Jost Amman, The Printer's Workshop, a woodcut

Germany, dated AD 1568

An illustration from 'The Book of Trades'

In the background two men are selecting letters from a double-type case, which they then would assemble in a line on a hand-held tray according to the manuscripts pinned beside them. On our right, a youth is inking the lines of type with dabbers, while his companion lifts a printed page off its spikes from the hinged frame. A further hinged frame would be closed over a new sheet, to hold the paper in place as it is folded over the type. The whole assembly is then slid under the press, which is forced down by one horizontal pull of the handle. Woodcut blocks can be printed in this press at the same time as text.

This small, but informative, print is one of 114 woodcuts by Amman (1539-1591) illustrating the 'ranks' of society or trades, from paper-maker to pope. Amman has been inspired by Holbein's Dance of Death to produce an encyclopaedia of contemporary life, perhaps for children. Each picture was accompanied by a poem by Hans Sachs (1494-1576), Nuremberg's most popular poet, who noted under this image that 'printing was first practised in Mainz'. It was in Mainz that Johannes Gutenberg had applied his invention of printing with movable type to complete the first printed Bible in 1455.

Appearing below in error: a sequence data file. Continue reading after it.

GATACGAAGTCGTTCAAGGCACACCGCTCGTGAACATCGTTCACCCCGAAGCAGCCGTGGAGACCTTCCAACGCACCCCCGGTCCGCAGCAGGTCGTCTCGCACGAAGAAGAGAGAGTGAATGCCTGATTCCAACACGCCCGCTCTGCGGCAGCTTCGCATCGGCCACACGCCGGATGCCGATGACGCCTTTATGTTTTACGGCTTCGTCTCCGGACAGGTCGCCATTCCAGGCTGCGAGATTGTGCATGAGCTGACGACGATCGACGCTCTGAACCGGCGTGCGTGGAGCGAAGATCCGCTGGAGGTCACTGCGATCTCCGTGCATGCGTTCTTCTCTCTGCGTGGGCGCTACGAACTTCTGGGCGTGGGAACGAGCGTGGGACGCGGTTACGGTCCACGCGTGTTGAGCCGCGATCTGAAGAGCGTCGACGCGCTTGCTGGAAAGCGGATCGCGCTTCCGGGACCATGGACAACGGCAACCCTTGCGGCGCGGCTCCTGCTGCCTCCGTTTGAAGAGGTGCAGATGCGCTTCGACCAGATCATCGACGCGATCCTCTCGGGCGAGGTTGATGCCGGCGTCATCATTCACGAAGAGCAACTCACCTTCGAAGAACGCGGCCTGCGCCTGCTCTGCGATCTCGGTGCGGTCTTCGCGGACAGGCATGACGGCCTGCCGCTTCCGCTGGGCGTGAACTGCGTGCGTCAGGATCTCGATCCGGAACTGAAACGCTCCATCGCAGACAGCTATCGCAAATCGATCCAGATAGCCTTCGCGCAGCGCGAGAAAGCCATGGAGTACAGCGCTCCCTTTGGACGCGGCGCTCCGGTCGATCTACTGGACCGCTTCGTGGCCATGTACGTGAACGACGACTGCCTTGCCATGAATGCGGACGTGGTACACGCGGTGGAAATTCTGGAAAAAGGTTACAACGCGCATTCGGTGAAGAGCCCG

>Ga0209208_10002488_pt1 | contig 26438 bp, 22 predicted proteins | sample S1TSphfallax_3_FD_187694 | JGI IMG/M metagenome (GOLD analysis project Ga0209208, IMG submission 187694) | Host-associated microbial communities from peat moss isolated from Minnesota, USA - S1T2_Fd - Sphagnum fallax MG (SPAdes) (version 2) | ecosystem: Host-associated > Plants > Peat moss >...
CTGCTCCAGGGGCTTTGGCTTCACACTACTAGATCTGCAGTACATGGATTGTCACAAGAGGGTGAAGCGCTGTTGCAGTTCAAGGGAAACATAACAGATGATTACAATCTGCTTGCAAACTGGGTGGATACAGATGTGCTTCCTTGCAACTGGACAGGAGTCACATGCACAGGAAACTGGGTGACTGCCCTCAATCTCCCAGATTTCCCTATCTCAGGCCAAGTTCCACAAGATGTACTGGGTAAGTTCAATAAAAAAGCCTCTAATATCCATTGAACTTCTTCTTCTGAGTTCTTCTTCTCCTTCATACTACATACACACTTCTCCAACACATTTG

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More information


A. Griffiths, Prints and printmaking: an int, 2nd edition (London, The British Museum Press, 1996)

D. Landau and P. Parshall, The Renaissance print 1470-155 (New Haven and London, Yale University Press, 1994)


Height: 79.000 mm
Width: 60.000 mm

Museum number

PD Book 159.D.11 (Bartsch 371)



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